We've got so many cool people in our SD community and we thought you'd like to get to know some of them. Follow along at #FacesOfSD. Here, meet Allison Moore, Upper School Spanish teacher! (She's on the right!)
What is your full name? Allison Moore
Where were you born? Southern California, but I was raised in Mill Valley.
What is your favorite subject, other than your own of course? Literature
What do you do in your job here at San Domenico? And what is your favorite part of the job? I teach Upper School Spanish 1, 3, and 4. My favorite part of the job is learning. I learn how to better teach a lesson each time I do it, and I get to see my students learn. And I learn from my colleagues. I like being part of a community of learners...I also love laughing together.
Which of our core values of Study, Reflection, Community, and Service is inspiring you the most this week and why? Service. I am inspired by how engaged our students are in service.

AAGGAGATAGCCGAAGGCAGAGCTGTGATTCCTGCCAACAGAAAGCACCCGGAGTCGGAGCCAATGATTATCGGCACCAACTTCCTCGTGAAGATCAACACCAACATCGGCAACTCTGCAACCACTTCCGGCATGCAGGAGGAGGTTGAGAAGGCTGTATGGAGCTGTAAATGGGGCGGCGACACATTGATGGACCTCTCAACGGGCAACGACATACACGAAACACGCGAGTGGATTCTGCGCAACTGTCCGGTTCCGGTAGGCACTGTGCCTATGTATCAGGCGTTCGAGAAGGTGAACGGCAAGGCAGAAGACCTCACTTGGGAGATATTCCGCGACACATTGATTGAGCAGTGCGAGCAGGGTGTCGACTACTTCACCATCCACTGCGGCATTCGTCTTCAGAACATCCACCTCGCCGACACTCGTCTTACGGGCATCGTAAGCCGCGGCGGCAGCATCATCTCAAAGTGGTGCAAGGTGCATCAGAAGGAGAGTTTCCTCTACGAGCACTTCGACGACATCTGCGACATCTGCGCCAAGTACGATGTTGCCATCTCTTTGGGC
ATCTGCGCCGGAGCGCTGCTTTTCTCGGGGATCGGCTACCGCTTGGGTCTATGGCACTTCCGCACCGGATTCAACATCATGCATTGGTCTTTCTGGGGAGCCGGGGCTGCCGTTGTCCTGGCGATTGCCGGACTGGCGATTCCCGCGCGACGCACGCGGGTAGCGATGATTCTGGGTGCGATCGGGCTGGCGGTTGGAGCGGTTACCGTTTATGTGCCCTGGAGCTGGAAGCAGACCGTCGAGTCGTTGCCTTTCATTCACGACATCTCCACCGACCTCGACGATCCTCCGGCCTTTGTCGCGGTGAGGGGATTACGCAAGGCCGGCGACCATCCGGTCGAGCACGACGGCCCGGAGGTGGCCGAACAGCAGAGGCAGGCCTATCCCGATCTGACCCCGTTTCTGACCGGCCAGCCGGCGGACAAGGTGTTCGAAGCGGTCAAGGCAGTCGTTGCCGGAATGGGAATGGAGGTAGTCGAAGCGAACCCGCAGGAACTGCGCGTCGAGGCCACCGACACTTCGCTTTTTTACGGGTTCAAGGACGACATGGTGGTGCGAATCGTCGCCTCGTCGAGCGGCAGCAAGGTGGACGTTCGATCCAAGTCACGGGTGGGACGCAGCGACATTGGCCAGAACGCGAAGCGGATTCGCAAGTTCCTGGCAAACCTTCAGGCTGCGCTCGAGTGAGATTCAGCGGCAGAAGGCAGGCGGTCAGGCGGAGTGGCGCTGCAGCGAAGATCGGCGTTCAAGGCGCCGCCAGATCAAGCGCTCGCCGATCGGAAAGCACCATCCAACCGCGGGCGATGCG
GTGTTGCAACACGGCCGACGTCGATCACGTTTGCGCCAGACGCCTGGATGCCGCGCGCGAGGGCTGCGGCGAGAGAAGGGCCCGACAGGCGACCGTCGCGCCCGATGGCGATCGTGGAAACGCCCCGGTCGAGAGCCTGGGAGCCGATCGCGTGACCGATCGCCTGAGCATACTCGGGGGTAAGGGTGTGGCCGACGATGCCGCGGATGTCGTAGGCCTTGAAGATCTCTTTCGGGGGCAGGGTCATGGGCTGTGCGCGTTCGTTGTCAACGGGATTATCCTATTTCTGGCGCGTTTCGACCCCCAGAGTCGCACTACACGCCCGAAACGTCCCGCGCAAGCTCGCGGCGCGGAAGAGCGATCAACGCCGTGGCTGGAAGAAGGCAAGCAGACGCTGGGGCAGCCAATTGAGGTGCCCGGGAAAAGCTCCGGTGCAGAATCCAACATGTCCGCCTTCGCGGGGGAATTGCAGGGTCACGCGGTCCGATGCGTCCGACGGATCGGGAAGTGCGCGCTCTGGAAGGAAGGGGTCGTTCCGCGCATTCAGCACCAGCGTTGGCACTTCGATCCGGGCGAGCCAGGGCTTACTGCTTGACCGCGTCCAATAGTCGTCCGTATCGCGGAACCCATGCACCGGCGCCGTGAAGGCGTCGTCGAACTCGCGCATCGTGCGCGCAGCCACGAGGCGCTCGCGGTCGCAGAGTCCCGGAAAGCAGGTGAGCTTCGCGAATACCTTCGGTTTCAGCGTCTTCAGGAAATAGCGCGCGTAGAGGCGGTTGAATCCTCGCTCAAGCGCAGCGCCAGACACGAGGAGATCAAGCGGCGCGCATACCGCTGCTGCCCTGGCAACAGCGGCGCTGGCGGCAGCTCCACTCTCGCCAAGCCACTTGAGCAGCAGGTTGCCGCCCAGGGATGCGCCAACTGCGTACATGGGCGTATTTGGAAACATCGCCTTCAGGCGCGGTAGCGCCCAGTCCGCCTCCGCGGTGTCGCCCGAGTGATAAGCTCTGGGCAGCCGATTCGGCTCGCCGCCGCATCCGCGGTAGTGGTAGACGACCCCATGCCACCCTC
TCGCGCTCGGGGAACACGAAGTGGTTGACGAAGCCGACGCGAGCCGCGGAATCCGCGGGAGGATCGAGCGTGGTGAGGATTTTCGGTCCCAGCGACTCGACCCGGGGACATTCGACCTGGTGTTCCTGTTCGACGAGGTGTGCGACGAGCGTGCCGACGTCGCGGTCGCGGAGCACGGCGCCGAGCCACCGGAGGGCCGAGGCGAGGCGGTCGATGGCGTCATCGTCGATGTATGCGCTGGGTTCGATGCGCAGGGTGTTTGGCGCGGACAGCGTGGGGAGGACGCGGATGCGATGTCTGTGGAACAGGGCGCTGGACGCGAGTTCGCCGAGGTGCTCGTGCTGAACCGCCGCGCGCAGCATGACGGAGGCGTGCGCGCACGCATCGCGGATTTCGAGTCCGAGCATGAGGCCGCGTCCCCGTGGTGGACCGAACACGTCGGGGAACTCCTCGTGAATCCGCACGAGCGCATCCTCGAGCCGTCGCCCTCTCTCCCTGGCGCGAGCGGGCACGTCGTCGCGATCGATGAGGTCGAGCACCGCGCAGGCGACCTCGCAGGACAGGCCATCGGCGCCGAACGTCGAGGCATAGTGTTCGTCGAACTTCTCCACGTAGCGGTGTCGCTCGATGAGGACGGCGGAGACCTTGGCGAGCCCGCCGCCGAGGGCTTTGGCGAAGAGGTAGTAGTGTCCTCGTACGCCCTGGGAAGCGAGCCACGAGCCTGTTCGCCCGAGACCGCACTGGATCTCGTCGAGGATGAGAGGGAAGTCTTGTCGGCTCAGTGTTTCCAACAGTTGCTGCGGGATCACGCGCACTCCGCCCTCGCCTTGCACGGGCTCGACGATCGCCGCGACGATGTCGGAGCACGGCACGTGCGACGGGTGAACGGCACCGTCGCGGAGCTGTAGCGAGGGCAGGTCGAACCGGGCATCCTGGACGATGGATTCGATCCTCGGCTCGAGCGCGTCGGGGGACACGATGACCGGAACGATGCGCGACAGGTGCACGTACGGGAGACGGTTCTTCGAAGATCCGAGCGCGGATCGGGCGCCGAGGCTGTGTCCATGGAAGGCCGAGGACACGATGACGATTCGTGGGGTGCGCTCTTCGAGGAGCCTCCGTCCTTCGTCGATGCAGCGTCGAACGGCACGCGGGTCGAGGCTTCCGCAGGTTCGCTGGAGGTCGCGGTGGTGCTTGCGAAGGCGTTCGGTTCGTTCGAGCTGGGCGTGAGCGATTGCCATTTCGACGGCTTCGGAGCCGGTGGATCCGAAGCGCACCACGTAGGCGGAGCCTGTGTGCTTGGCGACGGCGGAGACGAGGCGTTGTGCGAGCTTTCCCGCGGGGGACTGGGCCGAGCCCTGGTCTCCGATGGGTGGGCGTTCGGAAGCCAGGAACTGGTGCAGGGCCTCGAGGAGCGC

After working hard all week shaping young minds, what is your ideal weekend? Ha. This question implies a separation between the week and weekend, when actually teachers work a lot on weekends. Nonetheless, my ideal weekend is spending as much time as possible with my two-year old son. He is a total joy.
What are several of your most significant personal accomplishments? Since I saw them perform in 2001, I have wanted to be part of the dance company, Loose Change, and in 2009, I auditioned and got in. I was able to perform with Loose Change in the 2010 SF International Hip Hop Dance Festival, which was another lifelong dream of mine to perform on that stage.
What are several of your most significant professional and/or academic accomplishments? I spent four years in a doctoral program at Brown. Ultimately, I decided to leave with a master's degree and did not complete a PhD. Nevertheless I feel it was a big accomplishment to hang in there for four years. And I learned a lot. One thing I learned is that I prefer teaching high school to teaching college.
What was your best professional "I wish someone had seen this" moment? I gave a talk called "Letting Go of Grammar" for language teachers at CAIS a few years ago. It went really well. I felt like I had really hit on something that my audience was eager for and an inspiring conversation developed during the workshop. But because it was in Southern California, I didn't know the attendees and none of my colleagues from the Bay Area were there, so it felt "unseen" in that sense.
Thank you for sharing Allison, and for all you do for our community!